-ий

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See also: ий and її

Russian[edit]

Alternative forms[edit]

Etymology 1[edit]

From Proto-Slavic *-ьjь.

Suffix[edit]

-ий (-ij)

  1. forms relational and possessive adjectives from nouns describing animals and people: -'s, -ine, -ian
    соба́ка (sobáka, dog) + ‎-ий (-ij) → ‎соба́чий (sobáčij, dog (relational); dog's, canine)
    ры́ба (rýba, fish) + ‎-ий (-ij) → ‎ры́бий (rýbij, fish (relational); fish's)
    пти́ца (ptíca, bird) + ‎-ий (-ij) → ‎пти́чий (ptíčij, bird (relational); bird's, avian)
    коза́ (kozá, goat) + ‎-ий (-ij) → ‎ко́зий (kózij, goat (relational); goat's)
    лиса́ (lisá, fox) + ‎-ий (-ij) → ‎ли́сий (lísij, fox (relational); vulpine, foxlike)
    стару́шка (starúška, (little) old lady) + ‎-ий (-ij) → ‎стару́шечий (starúšečij, anile, like a crone or old lady)
    ча́йка (čájka, seagull) + ‎-ий (-ij) → ‎ча́ячий (čájačij, seagull (relational); seagull's) (with irregular -я-)
    ко́шка (kóška, cat) + ‎-ий (-ij) → ‎коша́чий (košáčij, cat (relational); cat's, feline) (with irregular -а́-)
    бог (box, god) + ‎-ий (-ij) → ‎бо́жий (bóžij, god's, divine)
    деви́ца (devíca, girl, maiden) + ‎-ий (-ij) → ‎деви́чий (devíčij, girl's, girlish)
    ба́ба (bába, woman) + ‎-ий (-ij) → ‎ба́бий (bábij, woman's) (pejorative or in expressions)
    ребя́та (rebjáta, children) + ‎-ий (-ij) → ‎ребя́чий (rebjáčij, child's, children's; childish) (with irregular iotation)
Usage notes[edit]
Declension[edit]
Derived terms[edit]


Etymology 2[edit]

From Proto-Slavic *-ъ.

Suffix[edit]

-ий (-ij)

  1. -ed
    одно- (odno-, one) + ‎нога́ (nogá, leg) + ‎-ий (-ij) → ‎одноно́гий (odnonógij, one-legged)
    жёлтый (žóltyj, yellow) + ‎-о- (-o-) + ‎брю́хо (brjúxo, belly) + ‎-ий (-ij) → ‎желтобрю́хий (želtobrjúxij, yellow-bellied)
    без- (bez-, without) + ‎лик (lik, face) + ‎-ий (-ij) → ‎безли́кий (bezlíkij, faceless, literally no-faced)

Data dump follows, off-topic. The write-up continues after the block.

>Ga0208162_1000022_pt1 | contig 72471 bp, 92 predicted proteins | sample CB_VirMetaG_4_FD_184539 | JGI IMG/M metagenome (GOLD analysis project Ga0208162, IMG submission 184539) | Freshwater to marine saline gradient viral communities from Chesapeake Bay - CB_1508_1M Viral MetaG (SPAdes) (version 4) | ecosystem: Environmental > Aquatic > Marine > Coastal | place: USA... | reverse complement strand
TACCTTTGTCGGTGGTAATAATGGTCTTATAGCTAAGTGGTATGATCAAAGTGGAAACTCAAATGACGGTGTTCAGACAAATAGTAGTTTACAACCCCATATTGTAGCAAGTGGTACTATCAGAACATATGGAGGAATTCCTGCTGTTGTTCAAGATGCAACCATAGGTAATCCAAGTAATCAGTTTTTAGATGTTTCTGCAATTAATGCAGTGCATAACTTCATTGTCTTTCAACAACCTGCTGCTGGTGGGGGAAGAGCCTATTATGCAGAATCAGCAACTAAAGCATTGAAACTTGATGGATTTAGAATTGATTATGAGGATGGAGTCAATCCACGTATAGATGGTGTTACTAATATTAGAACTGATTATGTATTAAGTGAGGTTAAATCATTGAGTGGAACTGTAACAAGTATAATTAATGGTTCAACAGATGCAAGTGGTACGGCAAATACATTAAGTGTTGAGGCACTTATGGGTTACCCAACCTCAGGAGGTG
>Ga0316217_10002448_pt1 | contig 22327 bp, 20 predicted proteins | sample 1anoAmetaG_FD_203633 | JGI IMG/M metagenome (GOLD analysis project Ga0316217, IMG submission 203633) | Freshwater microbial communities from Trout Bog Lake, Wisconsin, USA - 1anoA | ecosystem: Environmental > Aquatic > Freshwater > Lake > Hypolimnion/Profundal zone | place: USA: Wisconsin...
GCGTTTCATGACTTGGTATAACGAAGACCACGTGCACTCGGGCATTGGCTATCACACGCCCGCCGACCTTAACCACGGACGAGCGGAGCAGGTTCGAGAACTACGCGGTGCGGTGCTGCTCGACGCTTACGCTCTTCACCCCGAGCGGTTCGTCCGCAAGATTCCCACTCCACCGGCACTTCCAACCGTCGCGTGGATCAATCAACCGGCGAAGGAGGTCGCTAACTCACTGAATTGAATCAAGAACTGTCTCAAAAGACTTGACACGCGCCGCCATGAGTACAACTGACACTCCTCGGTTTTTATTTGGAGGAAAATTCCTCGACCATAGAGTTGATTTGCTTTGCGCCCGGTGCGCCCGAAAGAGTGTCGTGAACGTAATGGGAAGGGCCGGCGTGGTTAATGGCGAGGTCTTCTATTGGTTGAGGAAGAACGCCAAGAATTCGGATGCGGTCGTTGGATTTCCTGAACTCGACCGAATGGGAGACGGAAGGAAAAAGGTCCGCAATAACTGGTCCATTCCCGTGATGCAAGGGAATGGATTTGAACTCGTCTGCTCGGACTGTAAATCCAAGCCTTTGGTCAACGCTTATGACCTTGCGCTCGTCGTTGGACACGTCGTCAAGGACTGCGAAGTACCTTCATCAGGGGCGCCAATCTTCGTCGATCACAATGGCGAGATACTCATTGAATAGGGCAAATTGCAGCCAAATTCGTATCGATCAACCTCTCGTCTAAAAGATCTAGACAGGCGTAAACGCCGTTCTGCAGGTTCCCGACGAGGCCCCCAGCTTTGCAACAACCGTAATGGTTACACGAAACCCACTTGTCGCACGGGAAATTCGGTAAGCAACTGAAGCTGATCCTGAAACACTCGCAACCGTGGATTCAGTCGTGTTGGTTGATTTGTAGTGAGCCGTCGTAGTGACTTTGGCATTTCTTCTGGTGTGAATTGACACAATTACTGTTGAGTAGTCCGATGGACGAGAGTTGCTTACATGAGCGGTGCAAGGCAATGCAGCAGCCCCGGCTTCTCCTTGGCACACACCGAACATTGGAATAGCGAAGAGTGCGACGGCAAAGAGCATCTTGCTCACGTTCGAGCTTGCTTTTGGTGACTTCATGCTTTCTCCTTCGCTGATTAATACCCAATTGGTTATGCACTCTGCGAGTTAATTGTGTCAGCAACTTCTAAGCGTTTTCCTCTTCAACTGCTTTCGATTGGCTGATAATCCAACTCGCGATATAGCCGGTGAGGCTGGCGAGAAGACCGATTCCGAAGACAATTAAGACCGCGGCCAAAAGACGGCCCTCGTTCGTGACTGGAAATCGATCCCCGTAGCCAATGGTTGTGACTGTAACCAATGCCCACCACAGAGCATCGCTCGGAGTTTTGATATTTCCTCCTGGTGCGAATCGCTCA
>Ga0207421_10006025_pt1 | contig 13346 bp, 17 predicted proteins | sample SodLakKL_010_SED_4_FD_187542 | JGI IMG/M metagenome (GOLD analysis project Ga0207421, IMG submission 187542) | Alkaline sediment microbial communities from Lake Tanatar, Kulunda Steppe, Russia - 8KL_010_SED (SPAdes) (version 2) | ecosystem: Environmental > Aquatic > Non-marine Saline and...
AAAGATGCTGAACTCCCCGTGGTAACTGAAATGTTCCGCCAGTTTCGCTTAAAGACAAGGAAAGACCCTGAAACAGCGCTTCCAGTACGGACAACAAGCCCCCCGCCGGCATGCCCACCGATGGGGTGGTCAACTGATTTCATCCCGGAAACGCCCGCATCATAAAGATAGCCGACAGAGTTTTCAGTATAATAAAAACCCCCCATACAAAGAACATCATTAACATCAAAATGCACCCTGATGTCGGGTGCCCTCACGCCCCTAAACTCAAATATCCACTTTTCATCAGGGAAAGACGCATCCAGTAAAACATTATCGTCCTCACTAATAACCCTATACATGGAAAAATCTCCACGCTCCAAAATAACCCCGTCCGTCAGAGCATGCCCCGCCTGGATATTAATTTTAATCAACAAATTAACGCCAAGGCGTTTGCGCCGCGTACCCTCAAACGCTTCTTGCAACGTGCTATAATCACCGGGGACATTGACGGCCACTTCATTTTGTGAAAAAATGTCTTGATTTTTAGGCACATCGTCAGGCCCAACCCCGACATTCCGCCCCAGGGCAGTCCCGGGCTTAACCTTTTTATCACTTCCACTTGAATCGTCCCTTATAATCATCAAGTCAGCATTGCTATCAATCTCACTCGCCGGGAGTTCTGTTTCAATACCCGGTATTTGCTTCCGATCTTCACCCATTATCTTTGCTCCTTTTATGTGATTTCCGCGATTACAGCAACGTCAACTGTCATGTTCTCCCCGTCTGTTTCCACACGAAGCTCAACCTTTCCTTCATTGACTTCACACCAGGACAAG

Usage notes[edit]
  • This suffix is a variant of -ый (-yj) used particularly after velars (к г х) due to Russian spelling rules. It is used particularly with two-part compounds, where the second part normally refers to a body part. It does not trigger the Slavic first palatalization.
  • These adjectives do have short forms, of accent pattern a.
Declension[edit]
for an adjective whose stem ends in к; similarly for г and х
Derived terms[edit]


Etymology 3[edit]

From Proto-Slavic *-jь.

Suffix[edit]

-ий (-ij)

  1. forms adjectives from verbs, verbal nouns and compounds: -ous, -al, etc.
    сход (sxod, gathering) + ‎-ий (-ij) → ‎схо́жий (sxóžij, similar)
    расходи́ться (rasxodítʹsja, to sell out) + ‎-ий (-ij) → ‎расхо́жий (rasxóžij, popular, in demand)
    бес- (bes-, without) + ‎стыд (styd, shame) + ‎-ий (-ij) → ‎бессты́жий (besstýžij, shameless)
  2. forms adjectives and adjectival nouns from some nouns referring to people
    возни́ца (vozníca, charioteer) + ‎-ий (-ij) → ‎возни́чий (vozníčij, charioteer)
    лесни́к (lesník, woodsman, forest ranger) + ‎-ий (-ij) → ‎лесни́чий (lesníčij, woodsman, forest ranger)
    рабо́та (rabóta, work) + ‎-ий (-ij) → ‎рабо́чий (rabóčij, worker; worker's)
Usage notes[edit]
  • This suffix is not too common and appears to be formed especially from nouns and verbs ending in д. Unlike the other two suffixes, it triggers iotation.
  • Adjectives formed this way tend to have a popular, colloquial flavor.
Declension[edit]
for an adjective whose stem ends in ж
Derived terms[edit]